"The dogmas of the quiet past are inadequate to the stormy present. The occasion is piled high with difficulty and we must rise with the occasion. As our case is new, so we must think anew and act anew. We must disenthrall ourselves, and then we shall save our country.” —Abraham Lincoln
In March 2020, we woke up to the year 1929 again. The country’s economy suffered, the stock market went down, the number of Americans applying for unemployment kept rising, and states and businesses started closing. We entered a new era—the COVID-19 era. In a matter of two weeks, the CARES Act, a bipartisan resolution, was passed to assist Americans affected by COVID-19.
The U.S. ranks first in deaths to COVID-19 and has lost more lives to this virus than to any war except for the Civil War and World War II. The European Union has banned visitors from countries that are unable to control COVID-19—and United States is the first on the list.
Richard Haass, president of the Council on Foreign Relations, told NPR’s On Point host, Meghna Chakrabarti, “Our notion of what constitutes national security needs to expand. And it needs to expand to include things like pandemics, to deal with climate change, digital security. So, we've got to take all that into account. But the old agenda hasn't gone away. … So, I actually think the national security agenda that will greet the new president, whether it's Donald Trump or Joe Biden, is going to be enormous. It's going to have old fashioned security threats as well as new fashioned security threats, including the consequences of the pandemic.”
Chakrabarti asked Madeleine Albright, a former secretary of state, how she would advise the president on COVID-19. Secretary Albright replied that she would warn the president that we are confronted with a national security threat.
“Health issues have become national security issues, HIV/AIDS and Ebola,” Albright said. Both Haass and Albright confirmed that pandemics are national security threats. The question remaining is how well prepared the U.S. is to consider health issues as national security threats.
In 2014, billionaire Bill Gates warned the U.S. government about another potential pandemic such as AIDS and Ebola becoming a major national security threat. Here we are in 2020, and COVID-19 caught us by surprise. The United States is the country with the highest number of COVID-19 deaths, despite not being the most populous country.
The Trump administration has demonstrated a lack of COVID-19 response coordination and a high-level incoherence in the messages communicated to the public. It lacks a vision to lead us through the pandemic and beyond. Instead of uniting the country, the administration weakened the Centers for Disease Control and Prevention and suspended funding to the World Health Organization.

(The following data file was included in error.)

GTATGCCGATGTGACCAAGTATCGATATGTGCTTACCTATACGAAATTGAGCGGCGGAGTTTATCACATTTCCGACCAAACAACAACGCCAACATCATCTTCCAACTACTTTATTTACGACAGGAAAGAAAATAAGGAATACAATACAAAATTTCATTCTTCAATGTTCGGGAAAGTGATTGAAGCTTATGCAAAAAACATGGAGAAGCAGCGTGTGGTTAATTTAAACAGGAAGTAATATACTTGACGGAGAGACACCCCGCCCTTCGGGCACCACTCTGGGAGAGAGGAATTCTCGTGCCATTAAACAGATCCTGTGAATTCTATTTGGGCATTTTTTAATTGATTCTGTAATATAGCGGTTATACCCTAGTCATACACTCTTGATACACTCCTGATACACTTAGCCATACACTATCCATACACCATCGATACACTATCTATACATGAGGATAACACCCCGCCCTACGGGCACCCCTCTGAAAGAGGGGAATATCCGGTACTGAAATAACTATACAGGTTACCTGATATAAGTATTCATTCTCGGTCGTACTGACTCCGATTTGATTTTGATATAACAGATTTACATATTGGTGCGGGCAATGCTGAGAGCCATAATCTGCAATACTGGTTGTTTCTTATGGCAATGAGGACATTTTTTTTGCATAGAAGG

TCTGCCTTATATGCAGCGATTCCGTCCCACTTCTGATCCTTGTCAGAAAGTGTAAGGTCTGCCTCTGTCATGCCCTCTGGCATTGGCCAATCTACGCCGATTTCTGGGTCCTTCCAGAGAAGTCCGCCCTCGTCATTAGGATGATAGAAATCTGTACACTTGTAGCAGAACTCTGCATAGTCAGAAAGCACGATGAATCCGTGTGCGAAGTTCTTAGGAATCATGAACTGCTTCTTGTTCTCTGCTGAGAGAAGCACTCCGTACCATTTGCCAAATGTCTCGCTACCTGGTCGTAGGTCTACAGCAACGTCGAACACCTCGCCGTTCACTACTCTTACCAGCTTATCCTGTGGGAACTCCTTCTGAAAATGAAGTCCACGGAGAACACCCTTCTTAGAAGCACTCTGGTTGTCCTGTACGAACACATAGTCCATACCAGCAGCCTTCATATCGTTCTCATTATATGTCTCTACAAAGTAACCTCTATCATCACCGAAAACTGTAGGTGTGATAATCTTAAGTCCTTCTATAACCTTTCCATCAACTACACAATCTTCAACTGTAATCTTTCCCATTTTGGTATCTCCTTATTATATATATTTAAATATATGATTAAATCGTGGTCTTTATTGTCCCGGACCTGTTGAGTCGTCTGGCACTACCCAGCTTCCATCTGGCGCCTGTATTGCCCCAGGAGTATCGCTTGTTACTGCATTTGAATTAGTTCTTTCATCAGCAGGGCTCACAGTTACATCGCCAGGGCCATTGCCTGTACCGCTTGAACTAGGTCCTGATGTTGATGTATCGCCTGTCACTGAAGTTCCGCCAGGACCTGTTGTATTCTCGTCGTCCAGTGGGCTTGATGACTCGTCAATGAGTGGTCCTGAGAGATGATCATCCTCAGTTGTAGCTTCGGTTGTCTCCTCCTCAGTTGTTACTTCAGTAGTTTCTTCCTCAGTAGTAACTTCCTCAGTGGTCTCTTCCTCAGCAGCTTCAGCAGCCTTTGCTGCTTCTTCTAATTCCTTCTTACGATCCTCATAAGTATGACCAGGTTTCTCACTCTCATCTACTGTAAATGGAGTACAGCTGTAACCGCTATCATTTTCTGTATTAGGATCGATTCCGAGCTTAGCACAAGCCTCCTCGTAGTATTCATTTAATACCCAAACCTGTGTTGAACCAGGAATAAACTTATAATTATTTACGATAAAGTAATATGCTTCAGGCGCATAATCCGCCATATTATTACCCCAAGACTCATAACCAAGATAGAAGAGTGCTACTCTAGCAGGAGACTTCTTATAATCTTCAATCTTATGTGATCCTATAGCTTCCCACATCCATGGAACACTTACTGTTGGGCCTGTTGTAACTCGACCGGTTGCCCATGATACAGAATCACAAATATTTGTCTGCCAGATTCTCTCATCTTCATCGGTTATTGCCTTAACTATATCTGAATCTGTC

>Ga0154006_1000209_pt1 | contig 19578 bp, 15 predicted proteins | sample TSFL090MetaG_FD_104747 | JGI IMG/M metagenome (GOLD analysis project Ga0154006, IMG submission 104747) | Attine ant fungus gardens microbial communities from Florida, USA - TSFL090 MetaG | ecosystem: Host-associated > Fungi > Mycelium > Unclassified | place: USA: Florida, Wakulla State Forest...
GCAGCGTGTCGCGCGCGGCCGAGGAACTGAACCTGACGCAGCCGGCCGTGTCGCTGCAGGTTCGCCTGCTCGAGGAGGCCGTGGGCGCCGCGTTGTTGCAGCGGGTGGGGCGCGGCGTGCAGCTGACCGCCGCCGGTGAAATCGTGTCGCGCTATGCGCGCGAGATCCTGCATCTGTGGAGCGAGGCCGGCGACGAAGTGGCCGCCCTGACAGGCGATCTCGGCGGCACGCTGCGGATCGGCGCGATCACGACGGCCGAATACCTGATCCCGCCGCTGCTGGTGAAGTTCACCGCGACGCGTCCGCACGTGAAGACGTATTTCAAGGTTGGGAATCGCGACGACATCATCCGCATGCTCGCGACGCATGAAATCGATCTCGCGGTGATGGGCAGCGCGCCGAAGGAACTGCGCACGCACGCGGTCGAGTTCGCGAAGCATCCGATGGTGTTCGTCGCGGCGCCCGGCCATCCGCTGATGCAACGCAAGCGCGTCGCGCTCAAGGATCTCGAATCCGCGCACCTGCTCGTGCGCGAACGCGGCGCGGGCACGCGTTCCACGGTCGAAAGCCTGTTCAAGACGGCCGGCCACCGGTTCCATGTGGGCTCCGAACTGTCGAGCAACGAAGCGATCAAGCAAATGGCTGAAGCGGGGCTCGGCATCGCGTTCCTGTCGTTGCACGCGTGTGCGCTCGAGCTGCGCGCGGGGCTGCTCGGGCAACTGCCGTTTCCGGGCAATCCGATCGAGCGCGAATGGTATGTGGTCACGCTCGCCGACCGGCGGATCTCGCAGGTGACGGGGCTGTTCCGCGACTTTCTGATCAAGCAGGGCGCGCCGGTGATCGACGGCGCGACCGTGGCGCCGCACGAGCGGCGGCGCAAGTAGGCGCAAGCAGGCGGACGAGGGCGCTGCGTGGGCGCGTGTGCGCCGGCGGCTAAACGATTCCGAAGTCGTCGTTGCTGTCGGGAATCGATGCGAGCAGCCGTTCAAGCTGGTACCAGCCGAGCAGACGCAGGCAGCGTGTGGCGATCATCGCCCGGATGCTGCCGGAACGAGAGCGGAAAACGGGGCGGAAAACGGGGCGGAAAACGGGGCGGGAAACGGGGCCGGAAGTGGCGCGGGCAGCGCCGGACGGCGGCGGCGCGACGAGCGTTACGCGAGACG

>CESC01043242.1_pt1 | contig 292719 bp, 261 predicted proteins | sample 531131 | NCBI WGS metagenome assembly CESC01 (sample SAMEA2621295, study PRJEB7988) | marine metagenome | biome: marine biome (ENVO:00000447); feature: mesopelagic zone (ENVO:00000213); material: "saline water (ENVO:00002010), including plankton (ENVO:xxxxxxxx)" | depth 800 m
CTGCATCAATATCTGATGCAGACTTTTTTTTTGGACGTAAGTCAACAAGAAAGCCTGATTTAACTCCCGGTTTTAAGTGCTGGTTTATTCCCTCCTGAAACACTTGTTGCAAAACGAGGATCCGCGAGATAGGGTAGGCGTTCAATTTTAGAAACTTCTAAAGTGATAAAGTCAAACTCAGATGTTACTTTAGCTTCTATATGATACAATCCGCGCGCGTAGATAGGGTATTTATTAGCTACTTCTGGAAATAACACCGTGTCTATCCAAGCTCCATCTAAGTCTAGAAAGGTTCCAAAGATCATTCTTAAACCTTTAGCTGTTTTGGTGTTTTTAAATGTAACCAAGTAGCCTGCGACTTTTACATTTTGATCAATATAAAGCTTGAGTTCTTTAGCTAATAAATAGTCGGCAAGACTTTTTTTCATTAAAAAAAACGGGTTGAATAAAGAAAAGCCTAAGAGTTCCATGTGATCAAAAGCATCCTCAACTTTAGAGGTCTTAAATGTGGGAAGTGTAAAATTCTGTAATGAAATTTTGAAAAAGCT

Regardless of all the chaos, we will get out of this crisis, but there must be a cost. As President Lincoln said, we must think anew and act anew, because we are faced with new threats.
During the Great Depression, President Franklin D. Roosevelt led the country, responding to mass movements of workers, farmers, and the unemployed that demanded relief from the federal government. Our fate on emerging out of this crisis stronger will depend on a strong leadership like the one in the Great Depression. It will require our elected officials to put their political interests aside and respond to the crisis.
As for American voters during the Depression, the crisis times influenced their votes for president as they recognized that they were faced with different levels of threats. This is not a time for emotions: Our livelihoods, civilization, and national security are at stake. We must think anew and act anew. We need a commander in chief who believes in science, listens to advisors, and creates partnerships with other countries, rather than isolating the United States. We need a commander in chief whose national security agenda reflects the need to invest in health care. We need a commander in chief who takes pandemics seriously as national security threats. We need a commander in chief who recognizes that the U.S. has been leading the world at the international stage and this is not the time to back down our leadership.
“There's no one who has the power that we have, the influence that we have,” Haass said in the NPR interview. “So no one can fill our shoes. So everybody’s on their own and no one does better on his or her own than they do, again, in a collective effort where the United States leads. So they’re not happy about the situation. They’re increasingly reconciled to it. But they very much miss the United States that for decades had helped organize the world to meet a whole range of challenges.”
Now, people living with HIV and communities affected by HIV are confronted by multiple pandemics and threats to our livelihood. According to the World Health Organization, COVID-19 disrupts our lifesaving medication supply chains, including antiretroviral treatment, and could make it much harder for people in some countries to maintain an undetectable HIV status—and put people at risk of developing AIDS.
The requirement of social distancing makes it harder for us to meet face to face with our health care providers and puts us in isolation, which triggers our post-traumatic stress disorders. COVID-19 is a threat to ending HIV stigma and discrimination, as well as ending the AIDS epidemic. As communities affected by HIV and AIDS, we must think anew and act anew. Show up to vote. That’s the power of the people.
The current administration has proved that we are not prepared to respond to global pandemics. We still have the power—the power of casting a vote. We can turn the tide by ensuring that the next commander in chief’s national security agenda includes pandemic preparedness and health care.